What Are The Ethics Of Touch In Therapy And Why Should We Talk About It?
Are you a therapist who was trained to believe that touch between clinician and client was unethical? Do you touch clients, offer a hug or a hand of comfort, but feel like you have to keep that secret from other judging clinicians? Do you feel comfortable with the psychotherapeutic use of touch with your clients but still fear the possibility of litigation or crossing boundaries? Have you fully explored your own relationship to touch, and if so, are you confident that your own touch wounding is not impeding the therapeutic process?
Touch ethics in therapy can create many challenges for clinicians who simply want to provide the best care possible for their clients. For instance, you may not know how to refuse client-initiated touch without shaming the individual you’re working with. Or maybe you struggle to identify indications and contraindications for implementing touch with clients. Or it could be that you feel comfortable implementing touch into your practice, but you have no idea how to accurately document psychotherapeutic touch interventions.
Whether you just started your practice or have been practicing privately for years, it’s time to talk about the touch aversive stance of clinical culture. As mental health clinicians, we need to have a common language to adequately discuss physical contact and its place within the therapeutic container. My specialized training programs do just that.
Why Psychotherapeutic Touch Training?
The culture of the United States is, in general, a very low-touch (barring subcultures or mixed US cultures). Touch avoidant cultures run contrary to the human biological need for physical attunement and connectivity, which can greatly affect the potential for healing within our clients. Western approaches to mental health may acknowledge that touch is essential to a human’s social, emotional, and physical development and that it acts as an integral part of genuine communication and connection. However, Western approaches to psychotherapy typically leave that vital element out of the therapeutic relationship. Moreover, psycho-medical culture often fails to acknowledge the touch hunger that many of our clients suffer from (and perhaps that we, as healers, suffer from as well).
Our own personal influences, be they cultural, religious, familial, or educational (as it applies to the prevailing culture of psychotherapy), can all affect how we connect to our clients. When your own experiences of touch violations are factored in, it’s no surprise that the traditional approach to therapy is missing a crucial component of the healing process.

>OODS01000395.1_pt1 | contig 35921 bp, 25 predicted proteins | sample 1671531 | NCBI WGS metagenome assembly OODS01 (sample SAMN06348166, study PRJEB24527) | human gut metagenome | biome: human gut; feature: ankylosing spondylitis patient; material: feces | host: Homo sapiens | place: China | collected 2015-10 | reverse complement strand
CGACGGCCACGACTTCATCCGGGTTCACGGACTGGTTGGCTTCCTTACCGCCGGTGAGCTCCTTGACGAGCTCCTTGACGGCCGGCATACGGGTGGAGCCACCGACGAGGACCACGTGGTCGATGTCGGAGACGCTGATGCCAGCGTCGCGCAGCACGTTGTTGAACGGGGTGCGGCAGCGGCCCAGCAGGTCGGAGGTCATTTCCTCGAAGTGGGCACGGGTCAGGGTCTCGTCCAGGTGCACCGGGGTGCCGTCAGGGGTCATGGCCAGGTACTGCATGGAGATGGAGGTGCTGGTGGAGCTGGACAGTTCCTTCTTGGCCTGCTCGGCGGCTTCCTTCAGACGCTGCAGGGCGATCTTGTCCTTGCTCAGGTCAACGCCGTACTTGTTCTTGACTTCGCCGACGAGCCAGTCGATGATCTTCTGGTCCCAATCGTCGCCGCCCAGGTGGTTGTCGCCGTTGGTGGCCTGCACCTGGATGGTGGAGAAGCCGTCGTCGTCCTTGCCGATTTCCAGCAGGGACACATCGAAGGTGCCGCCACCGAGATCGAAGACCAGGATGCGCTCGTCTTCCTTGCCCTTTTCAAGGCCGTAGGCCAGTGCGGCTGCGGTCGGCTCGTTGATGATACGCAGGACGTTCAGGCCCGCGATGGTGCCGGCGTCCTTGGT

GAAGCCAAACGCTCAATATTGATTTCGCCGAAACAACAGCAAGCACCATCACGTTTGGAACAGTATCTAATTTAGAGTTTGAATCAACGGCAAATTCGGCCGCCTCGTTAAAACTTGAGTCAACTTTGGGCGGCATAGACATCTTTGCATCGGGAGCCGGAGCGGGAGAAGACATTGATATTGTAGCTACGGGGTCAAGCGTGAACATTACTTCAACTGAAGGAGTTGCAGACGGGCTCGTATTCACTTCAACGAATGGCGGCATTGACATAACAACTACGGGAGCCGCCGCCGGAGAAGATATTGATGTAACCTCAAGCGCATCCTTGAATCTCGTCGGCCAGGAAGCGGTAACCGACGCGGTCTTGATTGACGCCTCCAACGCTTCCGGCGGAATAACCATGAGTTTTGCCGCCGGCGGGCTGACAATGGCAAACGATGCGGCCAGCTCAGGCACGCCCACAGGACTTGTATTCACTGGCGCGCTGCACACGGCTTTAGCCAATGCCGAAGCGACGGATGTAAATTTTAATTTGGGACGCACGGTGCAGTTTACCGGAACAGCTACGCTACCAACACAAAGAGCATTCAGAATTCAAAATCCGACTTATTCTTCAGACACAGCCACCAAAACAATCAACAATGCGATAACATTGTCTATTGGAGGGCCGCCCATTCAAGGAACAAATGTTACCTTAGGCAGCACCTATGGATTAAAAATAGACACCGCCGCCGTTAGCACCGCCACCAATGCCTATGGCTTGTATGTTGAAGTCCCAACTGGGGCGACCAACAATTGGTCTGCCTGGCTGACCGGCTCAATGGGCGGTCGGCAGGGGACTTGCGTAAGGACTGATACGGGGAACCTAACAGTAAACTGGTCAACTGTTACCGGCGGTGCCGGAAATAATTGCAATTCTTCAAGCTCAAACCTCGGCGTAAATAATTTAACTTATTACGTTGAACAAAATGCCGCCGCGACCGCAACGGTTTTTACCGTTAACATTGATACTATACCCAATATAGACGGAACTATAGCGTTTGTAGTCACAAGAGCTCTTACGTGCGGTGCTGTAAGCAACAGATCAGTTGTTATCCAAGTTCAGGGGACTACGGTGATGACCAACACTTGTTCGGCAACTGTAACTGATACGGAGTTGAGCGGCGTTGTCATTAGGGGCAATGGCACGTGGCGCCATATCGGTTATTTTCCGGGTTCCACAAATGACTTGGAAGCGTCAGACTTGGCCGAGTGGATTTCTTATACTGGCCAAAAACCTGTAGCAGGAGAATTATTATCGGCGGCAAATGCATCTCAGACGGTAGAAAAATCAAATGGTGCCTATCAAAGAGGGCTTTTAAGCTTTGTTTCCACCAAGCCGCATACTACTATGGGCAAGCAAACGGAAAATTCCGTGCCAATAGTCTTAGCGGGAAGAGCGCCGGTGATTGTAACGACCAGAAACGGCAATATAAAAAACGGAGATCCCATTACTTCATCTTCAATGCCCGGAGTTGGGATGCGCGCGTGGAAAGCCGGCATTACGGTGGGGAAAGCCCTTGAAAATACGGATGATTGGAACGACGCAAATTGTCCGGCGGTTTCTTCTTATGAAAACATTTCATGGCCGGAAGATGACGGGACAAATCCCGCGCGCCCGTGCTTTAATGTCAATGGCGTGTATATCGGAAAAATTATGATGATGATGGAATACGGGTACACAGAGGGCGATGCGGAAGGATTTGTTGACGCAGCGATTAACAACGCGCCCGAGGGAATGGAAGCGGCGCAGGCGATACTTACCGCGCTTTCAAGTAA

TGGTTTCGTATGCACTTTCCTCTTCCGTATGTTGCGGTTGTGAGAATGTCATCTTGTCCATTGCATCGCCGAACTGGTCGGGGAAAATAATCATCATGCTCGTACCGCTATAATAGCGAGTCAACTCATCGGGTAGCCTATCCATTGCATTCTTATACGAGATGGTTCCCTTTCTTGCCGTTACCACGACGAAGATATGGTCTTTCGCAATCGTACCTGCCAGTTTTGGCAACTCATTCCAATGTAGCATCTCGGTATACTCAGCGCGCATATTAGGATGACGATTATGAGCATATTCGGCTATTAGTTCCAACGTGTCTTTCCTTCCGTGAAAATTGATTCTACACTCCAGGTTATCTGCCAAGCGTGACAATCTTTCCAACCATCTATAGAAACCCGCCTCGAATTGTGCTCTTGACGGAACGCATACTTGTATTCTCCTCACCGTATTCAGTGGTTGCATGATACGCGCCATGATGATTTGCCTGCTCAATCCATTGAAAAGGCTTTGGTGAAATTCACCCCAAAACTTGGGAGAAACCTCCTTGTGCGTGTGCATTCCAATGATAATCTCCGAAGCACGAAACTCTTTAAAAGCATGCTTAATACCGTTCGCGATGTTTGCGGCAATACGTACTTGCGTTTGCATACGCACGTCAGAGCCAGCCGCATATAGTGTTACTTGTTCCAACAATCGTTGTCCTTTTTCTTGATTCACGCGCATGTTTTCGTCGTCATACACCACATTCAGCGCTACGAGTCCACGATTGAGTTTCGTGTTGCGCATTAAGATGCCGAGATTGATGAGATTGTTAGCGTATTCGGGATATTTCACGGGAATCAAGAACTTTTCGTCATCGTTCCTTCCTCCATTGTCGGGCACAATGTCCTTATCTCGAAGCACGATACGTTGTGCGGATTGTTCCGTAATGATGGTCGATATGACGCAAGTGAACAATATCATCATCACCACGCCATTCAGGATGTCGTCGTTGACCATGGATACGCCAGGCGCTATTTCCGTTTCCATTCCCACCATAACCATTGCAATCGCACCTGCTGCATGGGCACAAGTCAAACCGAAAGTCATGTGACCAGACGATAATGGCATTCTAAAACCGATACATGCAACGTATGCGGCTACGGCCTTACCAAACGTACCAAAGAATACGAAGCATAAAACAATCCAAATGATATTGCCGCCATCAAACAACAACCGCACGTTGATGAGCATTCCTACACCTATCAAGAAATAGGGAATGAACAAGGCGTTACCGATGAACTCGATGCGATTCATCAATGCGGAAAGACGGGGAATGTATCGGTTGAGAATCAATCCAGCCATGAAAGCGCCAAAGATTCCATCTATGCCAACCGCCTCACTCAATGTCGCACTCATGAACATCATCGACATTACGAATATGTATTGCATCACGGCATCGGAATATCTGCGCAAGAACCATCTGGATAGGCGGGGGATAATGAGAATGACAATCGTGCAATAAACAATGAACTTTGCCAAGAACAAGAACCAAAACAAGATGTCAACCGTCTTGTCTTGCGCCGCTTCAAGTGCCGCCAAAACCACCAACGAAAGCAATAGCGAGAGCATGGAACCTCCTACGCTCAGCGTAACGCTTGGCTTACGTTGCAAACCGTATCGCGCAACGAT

As professionals, we need to be able to address all aspects of wounding within our clients. Yet, how can we do that if we haven’t explored our own relationship to touch and the wounds we have suffered—be it touch violations or touch isolation?
We must take this most basic of human needs out of the shadows and openly explore how touch wounding lives within our clients, within ourselves, and how this affects our capacity to heal others.
Psychotherapeutic Touch includes within its framework a set of standards that defines the boundaries of appropriate touch within the safety of the therapeutic container. It also explores the area beyond physical touch, such as proxemics, and how that may impact therapeutic outcomes.
What Are The Benefits Of Psychotherapeutic Touch Training?
While the importance of connective, attuned touch in both childhood and adulthood has been clinically validated, most educational programs have failed to provide adequate education on the ethics and clinical use of touch in therapy. The trainings I offer bridge that gap in awareness and education and will create an understanding that can help you provide better care for your clients.
My training program creates a container, a safe space in which to objectively explore touch in therapy without fear of judgment or persecution. Our work together is designed to help you understand the ethics of touch and to be comfortable discussing your boundaries and touch policy in therapy with clients in a manner that still maintains your therapeutic relationship.
The Ethics & Fundamentals of Psychotherapeutic Touch Training is a comprehensive, 20-hour course that fills in many of the educational and professional gaps created by the inattention that touch has historically been given in clinical training. I will help clinicians to explore the various logistical and ethical implications of touch, especially as it applies to cultural, racial, religious, and gender differences. It also includes a deep exploration into your own touch history and how that influences your relationship to touch with your clients. This training is highly experiential, and a variety of touch interventions will be explored.